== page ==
Massachusetts Sen. Elizabeth Warren and California Sen. Kamala Harris have seen their poll numbers increase as they take away support from former Vice President Joe Biden and Vermont Sen. Bernie Sanders.
But though the dynamics of the Democratic presidential race have shifted, the Sanders campaign is sending out a very clear message to the other Democratic candidates: they're in it for the long haul, and they've got plenty of money.
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Jeff Weaver, Sanders' campaign manager in 2016 and now a senior adviser, said it's critical for the campaign to stick with its strategy and not become distracted by short-term developments like fluctuations in the polls.
"These things move a lot in these early polls, and so we're not really concerned about, you know, what's going on in the early polling," Weaver said. "You know, we're doing the work of organizing on the ground in all the early states and speaking to the issues that are important to working families in this country."
Recent national polls by Emerson College show how the race has shifted. Back in mid-May, Biden and Sanders were the clear two front-runners. Now they have both lost ground, while Warren and Harris have been the beneficiaries.
Biden is still ahead, but his lead is smaller — and Sanders, Warren and Harris are all clumped together. Additionally, Warren reported raising more money than Sanders in the most recent three-month period.
But when it's time to vote, Weaver said many people will support the progressive agenda of Sanders over other candidates, like Warren, who have similar views.
"Bernie Sanders has been the consistent standard bearer on these issues for decades, frankly," Weaver said, "and when he's elected president, voters will know that what he was talking about was not just for the campaign but is in fact something that he will fight for as president of the United States."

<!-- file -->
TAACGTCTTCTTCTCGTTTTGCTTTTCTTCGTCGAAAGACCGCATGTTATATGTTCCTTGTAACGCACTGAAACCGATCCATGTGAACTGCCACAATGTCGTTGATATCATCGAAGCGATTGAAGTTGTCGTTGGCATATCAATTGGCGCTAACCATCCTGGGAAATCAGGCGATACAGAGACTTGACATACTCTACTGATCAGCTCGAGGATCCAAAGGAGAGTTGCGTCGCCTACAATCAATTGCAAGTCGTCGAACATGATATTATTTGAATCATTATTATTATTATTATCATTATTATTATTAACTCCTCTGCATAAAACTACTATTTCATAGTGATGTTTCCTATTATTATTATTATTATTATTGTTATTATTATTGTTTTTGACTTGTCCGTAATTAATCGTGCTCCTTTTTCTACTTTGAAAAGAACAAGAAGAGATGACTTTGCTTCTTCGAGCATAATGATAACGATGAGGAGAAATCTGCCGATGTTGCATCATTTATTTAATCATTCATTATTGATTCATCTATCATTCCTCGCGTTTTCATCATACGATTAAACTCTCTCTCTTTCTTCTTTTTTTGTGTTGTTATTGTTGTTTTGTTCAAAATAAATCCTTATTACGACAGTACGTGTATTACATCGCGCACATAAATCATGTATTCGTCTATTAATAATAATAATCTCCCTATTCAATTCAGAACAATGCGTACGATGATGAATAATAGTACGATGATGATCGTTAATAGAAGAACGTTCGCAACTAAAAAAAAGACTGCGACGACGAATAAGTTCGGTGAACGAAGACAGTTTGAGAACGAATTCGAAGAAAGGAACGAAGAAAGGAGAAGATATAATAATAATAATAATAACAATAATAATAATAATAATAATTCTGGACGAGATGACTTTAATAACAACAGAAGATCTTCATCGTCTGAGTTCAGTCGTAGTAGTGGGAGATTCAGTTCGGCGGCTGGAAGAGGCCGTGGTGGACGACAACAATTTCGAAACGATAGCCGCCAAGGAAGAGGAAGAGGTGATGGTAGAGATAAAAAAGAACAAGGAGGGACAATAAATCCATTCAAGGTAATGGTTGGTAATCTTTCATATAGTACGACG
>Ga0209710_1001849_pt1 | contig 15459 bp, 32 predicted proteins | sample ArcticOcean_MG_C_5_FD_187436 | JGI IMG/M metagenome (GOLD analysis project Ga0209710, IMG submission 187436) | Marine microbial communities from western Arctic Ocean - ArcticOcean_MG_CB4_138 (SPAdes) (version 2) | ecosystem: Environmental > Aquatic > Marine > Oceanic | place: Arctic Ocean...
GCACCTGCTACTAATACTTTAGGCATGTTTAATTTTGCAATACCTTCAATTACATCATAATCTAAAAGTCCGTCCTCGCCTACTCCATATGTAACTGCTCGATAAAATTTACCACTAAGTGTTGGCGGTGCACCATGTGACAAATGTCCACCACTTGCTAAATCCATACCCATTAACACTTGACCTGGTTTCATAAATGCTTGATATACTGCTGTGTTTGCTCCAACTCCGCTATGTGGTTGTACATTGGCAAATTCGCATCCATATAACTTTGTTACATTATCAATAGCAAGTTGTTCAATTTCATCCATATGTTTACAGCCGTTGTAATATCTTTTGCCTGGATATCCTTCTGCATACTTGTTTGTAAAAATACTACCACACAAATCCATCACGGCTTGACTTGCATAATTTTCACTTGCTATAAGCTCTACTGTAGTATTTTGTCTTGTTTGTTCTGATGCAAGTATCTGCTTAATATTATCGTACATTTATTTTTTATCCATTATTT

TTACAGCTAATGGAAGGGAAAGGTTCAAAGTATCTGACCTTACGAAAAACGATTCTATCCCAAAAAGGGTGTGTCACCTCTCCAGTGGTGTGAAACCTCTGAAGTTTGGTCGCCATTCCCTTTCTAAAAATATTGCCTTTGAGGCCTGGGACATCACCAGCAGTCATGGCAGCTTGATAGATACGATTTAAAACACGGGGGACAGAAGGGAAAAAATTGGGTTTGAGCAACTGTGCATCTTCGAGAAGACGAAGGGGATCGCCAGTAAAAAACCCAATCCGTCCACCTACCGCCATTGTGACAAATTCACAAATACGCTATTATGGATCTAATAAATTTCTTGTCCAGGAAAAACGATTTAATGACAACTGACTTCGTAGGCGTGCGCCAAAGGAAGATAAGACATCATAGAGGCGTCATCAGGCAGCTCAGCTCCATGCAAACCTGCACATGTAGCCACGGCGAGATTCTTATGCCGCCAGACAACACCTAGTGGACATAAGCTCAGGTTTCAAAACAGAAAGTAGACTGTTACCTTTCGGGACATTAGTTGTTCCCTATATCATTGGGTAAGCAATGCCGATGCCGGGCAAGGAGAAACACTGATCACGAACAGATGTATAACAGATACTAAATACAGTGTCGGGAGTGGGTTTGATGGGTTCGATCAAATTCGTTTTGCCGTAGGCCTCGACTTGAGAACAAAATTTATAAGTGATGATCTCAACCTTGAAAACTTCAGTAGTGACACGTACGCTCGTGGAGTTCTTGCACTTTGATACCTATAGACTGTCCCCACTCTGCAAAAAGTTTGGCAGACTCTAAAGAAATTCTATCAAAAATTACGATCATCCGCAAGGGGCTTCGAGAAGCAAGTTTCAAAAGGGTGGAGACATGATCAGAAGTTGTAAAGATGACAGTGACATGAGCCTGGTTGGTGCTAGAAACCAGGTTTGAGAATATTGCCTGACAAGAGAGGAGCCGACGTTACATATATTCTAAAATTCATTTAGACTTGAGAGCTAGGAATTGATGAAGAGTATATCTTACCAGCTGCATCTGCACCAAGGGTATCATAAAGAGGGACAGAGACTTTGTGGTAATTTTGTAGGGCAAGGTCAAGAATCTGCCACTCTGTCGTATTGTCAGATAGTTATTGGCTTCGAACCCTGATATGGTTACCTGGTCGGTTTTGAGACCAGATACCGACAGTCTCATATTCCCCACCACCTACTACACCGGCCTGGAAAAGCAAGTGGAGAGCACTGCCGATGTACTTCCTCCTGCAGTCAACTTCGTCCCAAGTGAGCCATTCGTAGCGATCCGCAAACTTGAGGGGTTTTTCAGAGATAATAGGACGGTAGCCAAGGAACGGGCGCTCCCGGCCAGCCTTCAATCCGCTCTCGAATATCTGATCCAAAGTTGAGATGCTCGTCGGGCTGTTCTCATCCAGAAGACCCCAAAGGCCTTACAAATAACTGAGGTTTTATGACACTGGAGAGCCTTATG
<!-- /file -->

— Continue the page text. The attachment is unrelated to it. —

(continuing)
Retired Middlebury College political science professor Eric Davis thinks voters who are inclined to support Sanders or Warren face an important question: how much structural change do they want to see take place in the American political system?
"Can Sanders convince that fundamental change is the message Democratic candidates should be carrying against Donald Trump in 2020 as opposed to making the existing system work better?" Davis said. "Certainly Warren is saying big changes are necessary, [but] she's not arguing for a fundamental revolution in the system the way Sanders is."
Linda Fowler, professor emerita of government at Dartmouth College, wonders if loyalty to the Democratic Party might emerge as a distinction between Warren and Sanders. Fowler questions if some voters will be put off by Sanders' practice of running for Congress as an independent candidate and rejecting the Democratic nomination in those races.
"I think if he can establish a clear message and really win people over, the Democrats will get behind him," Fowler said. "But if he's divisive the way he was a couple of years ago, I think his keeping his distance from the party is not going to be helpful to him or to the party."
The Sanders campaign believes it has several key assets as this race unfolds. During a recent conference call with reporters, former Ohio state Sen. Nina Turner — the co-chair of the Sanders campaign — underscored the importance of having more than a million people sign up as volunteers.
"And that should not be underestimated or underreported because this is the only campaign that has over a million people committed to scouring this country in support of their candidate — and that's Sen. Bernie Sanders," Turner said.
Senior adviser Weaver also said the campaign has a strong financial base that will allow it to hire hundreds of staffers in early primary states.
Weaver also noted that over a million people have already made donations, with the average contribution being roughly $25. Those contributors can give money multiple times in the future because they're far from reaching the legal limit.
This is a different strategy from those campaigns that are seeking the maximum contribution from many donors.
"When they have a $2,800 donation from someone, that person can't give to their campaign again [during the primary election]," Weaver said. "And you know, as we saw in 2016, Bernie's small-dollar donors can donate over and over and over again, and it creates a lot of strength for the campaign."
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Sanders plans to spend the coming weekend in Nevada holding what his campaign calls "barnstorm" events.
Nevada is a key state in the Democratic presidential nominating process, and it will be the third state to vote after Iowa and New Hampshire. Nevada awards delegates using a caucus system, and it has a strong labor base and a significant Hispanic population.
Sanders had a strong showing in Nevada in 2016 when he lost to former Secretary of State Hillary Clinton by roughly five percentage points.